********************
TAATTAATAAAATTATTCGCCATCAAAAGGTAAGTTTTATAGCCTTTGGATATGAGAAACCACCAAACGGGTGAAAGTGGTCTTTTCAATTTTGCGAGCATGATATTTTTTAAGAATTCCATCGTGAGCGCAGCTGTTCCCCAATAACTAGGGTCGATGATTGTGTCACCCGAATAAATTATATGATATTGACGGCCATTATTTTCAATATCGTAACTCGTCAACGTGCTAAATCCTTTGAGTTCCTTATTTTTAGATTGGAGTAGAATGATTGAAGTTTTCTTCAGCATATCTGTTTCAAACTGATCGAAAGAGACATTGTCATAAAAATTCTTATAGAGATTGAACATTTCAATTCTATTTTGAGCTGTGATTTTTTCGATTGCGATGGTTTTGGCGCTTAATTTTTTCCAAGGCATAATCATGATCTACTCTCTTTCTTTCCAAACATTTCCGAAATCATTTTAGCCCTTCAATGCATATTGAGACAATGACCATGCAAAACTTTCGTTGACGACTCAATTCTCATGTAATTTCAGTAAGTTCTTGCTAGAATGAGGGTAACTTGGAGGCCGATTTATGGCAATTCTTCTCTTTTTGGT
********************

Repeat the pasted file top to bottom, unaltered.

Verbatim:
TAATTAATAAAATTATTCGCCATCAAAAGGTAAGTTTTATAGCCTTTGGATATGAGAAACCACCAAACGGGTGAAAGTGGTCTTTTCAATTTTGCGAGCATGATATTTTTTAAGAATTCCATCGTGAGCGCAGCTGTTCCCCAATAACTAGGGTCGATGATTGTGTCACCCGAATAAATTATATGATATTGACGGCCATTATTTTCAATATCGTAACTCGTCAACGTGCTAAATCCTTTGAGTTCCTTATTTTTAGATTGGAGTAGAATGATTGAAGTTTTCTTCAGCATATCTGTTTCAAACTGATCGAAAGAGACATTGTCATAAAAATTCTTATAGAGATTGAACATTTCAATTCTATTTTGAGCTGTGATTTTTTCGATTGCGATGGTTTTGGCGCTTAATTTTTTCCAAGGCATAATCATGATCTACTCTCTTTCTTTCCAAACATTTCCGAAATCATTTTAGCCCTTCAATGCATATTGAGACAATGACCATGCAAAACTTTCGTTGACGACTCAATTCTCATGTAATTTCAGTAAGTTCTTGCTAGAATGAGGGTAACTTGGAGGCCGATTTATGGCAATTCTTCTCTTTTTGGT